‘Jeopardy!’: Why the Show Was Accused of Gender Bias
As beloved as the classic quiz show, Jeopardy! is, it has had its critics from time to time.
The show has been called out in the past for using clues on the program that reflect a distinct gender bias, criticism that snowballed at the time.
‘For a smart show, you just got seriously stupid’
In 2014, one particular episode caught the eye of a viewer, Claire Schlissel.
Schlissel was stuck on a clue, not because of its difficulty but because of its content. She tweeted a shot of the clue asking, “Are you serious, @Jeopardy?”
Actor Sophia Bush retweeted Schlissel’s message to her countless followers, saying: “For a ‘smart’ show, you just got seriously stupid.”
It didn’t end there.
“Unfortunately, the category was not a cute play on words and was, instead, a series of clues spotlighting female stereotypes,” wrote Neha Prakash of Mashable in a column on the episode’s clues.
Ken Jennings’ take on it
Ken Jennings, the 74-game champion from 2004 who eventually took home $2.5 million in winnings, explored in his book, Brainiac: Adventures in the Curious, Competitive, Compulsive World of Trivia Buffs, the problem of gender bias on the show. Jennings findings?: Bias either exists or doesn’t exist depending on who you ask.
“Anecdotally, I can see that Jeopardy! still makes efforts to include their idea of female-skewing categories in the mix,” he writes. “For every sports or beer category, there’s a ‘lifestyle’ category on food, or fashion, or ‘chick flicks.’ Science, which I suppose is a stereotypically ‘male’ category, is so underrepresented on Jeopardy! . . .“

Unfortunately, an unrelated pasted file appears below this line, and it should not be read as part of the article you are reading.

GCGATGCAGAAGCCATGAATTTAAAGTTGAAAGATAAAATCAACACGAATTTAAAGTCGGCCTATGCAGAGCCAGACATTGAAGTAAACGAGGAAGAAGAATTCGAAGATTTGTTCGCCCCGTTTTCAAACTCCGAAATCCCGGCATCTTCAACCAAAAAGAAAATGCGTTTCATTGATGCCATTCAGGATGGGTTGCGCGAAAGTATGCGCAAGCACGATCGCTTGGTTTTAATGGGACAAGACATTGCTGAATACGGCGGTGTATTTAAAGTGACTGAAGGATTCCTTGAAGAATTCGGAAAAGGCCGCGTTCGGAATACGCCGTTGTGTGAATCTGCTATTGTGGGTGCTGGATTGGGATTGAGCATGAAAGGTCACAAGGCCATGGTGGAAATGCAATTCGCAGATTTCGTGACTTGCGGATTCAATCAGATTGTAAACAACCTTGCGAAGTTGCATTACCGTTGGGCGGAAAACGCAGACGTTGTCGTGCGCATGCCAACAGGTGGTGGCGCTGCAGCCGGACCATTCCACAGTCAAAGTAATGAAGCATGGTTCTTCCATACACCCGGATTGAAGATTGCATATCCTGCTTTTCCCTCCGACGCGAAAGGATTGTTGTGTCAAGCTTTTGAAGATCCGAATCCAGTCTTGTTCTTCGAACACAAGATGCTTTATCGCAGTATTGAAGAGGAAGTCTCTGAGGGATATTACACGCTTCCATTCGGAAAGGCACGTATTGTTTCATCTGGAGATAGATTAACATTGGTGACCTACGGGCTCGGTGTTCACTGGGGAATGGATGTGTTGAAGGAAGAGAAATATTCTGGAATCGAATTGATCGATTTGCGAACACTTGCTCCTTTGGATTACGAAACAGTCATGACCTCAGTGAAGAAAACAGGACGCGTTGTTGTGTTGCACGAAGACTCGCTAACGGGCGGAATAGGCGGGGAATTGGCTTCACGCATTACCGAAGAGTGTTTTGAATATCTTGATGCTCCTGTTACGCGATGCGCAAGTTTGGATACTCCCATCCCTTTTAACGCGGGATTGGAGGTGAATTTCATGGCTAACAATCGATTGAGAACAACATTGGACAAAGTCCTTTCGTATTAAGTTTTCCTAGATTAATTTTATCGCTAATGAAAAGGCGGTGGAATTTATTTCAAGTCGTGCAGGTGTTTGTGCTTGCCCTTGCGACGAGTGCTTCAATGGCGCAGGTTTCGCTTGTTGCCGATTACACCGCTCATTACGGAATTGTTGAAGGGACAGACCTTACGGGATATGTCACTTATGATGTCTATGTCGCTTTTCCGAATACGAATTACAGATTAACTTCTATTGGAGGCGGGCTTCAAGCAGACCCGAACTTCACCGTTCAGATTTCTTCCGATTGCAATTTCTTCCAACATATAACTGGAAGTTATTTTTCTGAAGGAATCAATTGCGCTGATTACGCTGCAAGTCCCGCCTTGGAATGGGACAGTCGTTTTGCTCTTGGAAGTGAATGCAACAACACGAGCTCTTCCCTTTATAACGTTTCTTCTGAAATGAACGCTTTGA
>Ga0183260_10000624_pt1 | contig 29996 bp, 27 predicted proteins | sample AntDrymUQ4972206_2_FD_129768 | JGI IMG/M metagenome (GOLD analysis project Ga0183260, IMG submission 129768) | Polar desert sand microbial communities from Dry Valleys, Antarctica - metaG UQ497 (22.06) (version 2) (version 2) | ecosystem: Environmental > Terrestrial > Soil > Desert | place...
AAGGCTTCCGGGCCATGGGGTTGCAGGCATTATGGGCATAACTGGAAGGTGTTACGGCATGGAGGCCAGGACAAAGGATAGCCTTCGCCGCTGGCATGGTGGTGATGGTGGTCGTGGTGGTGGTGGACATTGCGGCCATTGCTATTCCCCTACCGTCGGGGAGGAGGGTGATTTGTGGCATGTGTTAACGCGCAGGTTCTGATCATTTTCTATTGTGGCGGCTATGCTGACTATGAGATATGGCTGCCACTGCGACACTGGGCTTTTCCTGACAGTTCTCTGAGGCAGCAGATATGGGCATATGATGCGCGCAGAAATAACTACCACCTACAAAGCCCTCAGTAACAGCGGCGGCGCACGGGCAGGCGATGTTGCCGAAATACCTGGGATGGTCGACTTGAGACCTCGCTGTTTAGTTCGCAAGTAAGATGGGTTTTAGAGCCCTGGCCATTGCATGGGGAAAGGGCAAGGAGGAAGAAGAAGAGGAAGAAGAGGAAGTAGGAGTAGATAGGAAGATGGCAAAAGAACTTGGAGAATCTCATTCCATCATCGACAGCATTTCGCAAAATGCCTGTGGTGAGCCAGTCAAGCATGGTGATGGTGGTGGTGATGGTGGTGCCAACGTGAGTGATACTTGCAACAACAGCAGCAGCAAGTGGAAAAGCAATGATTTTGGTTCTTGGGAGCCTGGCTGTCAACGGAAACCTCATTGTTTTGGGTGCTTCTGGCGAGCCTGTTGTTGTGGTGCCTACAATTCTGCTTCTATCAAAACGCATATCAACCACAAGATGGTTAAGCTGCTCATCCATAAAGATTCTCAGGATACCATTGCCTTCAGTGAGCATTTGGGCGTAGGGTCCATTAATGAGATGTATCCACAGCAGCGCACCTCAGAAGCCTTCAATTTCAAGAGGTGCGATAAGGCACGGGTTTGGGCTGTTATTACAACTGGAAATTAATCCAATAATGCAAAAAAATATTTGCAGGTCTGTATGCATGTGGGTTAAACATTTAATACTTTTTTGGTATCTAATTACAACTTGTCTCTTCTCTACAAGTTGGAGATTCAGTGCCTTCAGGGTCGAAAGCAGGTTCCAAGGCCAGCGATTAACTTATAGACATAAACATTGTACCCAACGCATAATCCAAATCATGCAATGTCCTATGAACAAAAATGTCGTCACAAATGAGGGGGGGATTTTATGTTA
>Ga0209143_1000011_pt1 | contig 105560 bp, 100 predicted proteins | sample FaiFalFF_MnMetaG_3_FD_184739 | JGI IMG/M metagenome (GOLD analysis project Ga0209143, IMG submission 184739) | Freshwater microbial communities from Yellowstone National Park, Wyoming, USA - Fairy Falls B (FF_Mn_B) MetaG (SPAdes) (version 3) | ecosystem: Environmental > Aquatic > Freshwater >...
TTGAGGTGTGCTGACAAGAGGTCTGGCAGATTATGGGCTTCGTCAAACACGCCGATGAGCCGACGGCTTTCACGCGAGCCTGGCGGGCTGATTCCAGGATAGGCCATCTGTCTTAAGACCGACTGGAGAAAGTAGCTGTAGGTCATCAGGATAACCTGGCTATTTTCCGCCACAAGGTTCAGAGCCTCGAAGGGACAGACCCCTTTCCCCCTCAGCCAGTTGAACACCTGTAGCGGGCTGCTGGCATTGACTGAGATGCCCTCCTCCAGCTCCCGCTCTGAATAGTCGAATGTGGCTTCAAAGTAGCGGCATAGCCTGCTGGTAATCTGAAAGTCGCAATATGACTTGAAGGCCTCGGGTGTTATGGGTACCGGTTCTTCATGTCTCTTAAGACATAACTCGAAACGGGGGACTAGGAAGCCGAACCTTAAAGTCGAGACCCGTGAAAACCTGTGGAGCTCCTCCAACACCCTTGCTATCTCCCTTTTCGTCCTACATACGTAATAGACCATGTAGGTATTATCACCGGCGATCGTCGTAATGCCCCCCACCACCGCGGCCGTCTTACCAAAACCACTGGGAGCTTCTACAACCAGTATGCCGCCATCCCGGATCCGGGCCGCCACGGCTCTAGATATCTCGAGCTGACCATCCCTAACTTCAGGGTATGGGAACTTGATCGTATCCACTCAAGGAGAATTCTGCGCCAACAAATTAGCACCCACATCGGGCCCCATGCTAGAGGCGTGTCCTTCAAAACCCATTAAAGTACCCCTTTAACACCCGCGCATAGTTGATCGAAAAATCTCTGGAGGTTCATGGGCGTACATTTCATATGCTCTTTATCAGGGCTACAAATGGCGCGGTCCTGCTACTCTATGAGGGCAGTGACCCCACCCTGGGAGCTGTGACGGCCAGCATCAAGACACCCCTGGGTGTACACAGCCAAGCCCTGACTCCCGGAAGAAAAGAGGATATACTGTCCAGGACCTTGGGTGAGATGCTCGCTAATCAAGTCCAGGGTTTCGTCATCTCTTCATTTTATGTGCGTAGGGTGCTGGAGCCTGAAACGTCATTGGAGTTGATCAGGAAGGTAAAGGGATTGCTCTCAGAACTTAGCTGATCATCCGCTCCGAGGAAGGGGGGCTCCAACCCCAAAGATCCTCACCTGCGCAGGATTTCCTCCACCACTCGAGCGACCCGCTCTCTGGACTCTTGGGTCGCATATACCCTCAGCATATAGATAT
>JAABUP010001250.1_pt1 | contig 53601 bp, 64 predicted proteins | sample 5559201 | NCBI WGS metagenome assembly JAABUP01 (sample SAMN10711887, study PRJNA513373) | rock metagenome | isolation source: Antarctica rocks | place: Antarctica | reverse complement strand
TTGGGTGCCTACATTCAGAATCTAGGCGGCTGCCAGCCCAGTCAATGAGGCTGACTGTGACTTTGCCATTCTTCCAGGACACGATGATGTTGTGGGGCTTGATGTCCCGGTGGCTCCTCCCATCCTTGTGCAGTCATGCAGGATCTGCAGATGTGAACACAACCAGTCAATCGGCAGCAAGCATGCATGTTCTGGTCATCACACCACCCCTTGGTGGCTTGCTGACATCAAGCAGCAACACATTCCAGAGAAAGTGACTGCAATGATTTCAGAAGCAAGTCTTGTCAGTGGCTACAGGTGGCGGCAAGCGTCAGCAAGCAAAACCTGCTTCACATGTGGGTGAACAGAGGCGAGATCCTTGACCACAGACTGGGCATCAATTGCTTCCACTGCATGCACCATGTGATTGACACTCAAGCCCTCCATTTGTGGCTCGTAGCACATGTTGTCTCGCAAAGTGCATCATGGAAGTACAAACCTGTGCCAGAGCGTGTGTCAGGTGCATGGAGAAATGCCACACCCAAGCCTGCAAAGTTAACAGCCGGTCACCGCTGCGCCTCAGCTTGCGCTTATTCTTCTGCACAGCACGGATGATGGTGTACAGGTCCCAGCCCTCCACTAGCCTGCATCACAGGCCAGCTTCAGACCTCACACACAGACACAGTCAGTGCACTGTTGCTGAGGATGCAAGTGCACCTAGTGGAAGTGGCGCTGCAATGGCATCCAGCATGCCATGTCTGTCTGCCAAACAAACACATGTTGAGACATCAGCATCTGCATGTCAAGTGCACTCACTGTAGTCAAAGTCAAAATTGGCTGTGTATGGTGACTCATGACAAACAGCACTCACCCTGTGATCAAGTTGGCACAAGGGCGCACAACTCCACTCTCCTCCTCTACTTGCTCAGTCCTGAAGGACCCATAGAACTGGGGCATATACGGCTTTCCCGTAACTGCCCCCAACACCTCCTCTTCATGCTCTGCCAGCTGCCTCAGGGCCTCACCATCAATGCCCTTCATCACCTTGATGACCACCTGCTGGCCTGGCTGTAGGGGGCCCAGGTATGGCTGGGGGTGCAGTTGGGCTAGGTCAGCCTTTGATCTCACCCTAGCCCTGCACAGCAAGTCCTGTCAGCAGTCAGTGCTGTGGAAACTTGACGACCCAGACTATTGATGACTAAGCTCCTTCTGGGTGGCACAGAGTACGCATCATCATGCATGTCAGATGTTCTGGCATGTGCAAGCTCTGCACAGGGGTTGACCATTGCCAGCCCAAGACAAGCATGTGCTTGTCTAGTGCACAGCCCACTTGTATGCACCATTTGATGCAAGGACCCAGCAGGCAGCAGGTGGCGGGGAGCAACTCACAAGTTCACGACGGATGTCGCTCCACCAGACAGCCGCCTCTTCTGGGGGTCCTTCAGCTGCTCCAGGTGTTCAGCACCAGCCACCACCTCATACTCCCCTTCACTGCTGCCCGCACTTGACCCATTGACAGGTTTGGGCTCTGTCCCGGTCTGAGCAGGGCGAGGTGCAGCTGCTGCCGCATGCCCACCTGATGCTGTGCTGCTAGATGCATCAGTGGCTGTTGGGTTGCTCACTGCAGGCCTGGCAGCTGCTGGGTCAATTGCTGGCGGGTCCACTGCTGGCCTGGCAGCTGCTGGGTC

Jennings got a female contestant’s perspective on the topic.
“. . .Beverly Herter, [who Jennings played against], disagrees: she thinks that the clues on Jeopardy! still give men a leg up,” Jennings continued. “‘There is an inherent bias from the fact that the writers are, by and large, white males,’ she tells me via the Internet, after our game. In fact, she sees a wide range of categories as problematic, from military history to space, because they favor men.”
Jennings’ conclusion may not be what women want to hear
Ken Jennings noted that both men and women study the same information – whether lifestyle categories or the sciences or philosophy – to prepare for the game show. He added that it might just be that women have learning styles unique from men.
“My guess is that women in trivia competition are disadvantaged more by the ‘competition’ part than by the ‘trivia.’ Researchers studying gender gaps in math and science often find that men learn best in competitive learning environments, while women prefer a cooperative learning style.”
Jennings offered his theory, which may or not be received enthusiastically by too many women players, that the problem may not be the clues themselves or the writers who create them, but the women themselves.
“For men, trivia achievement can become a macho thing – confidently hammering on your phallic signaling device, demoralizing the enemy with your superior knowledge. . . Women on the other hand, might be just as knowledgeable, but might not be as able – or as eager – to show off their skills in situations where the competition is so cutthroat.”
Interestingly, it was a woman, Nancy Zerg, who broke Jennings’ 2004 winning streak on his 75th game.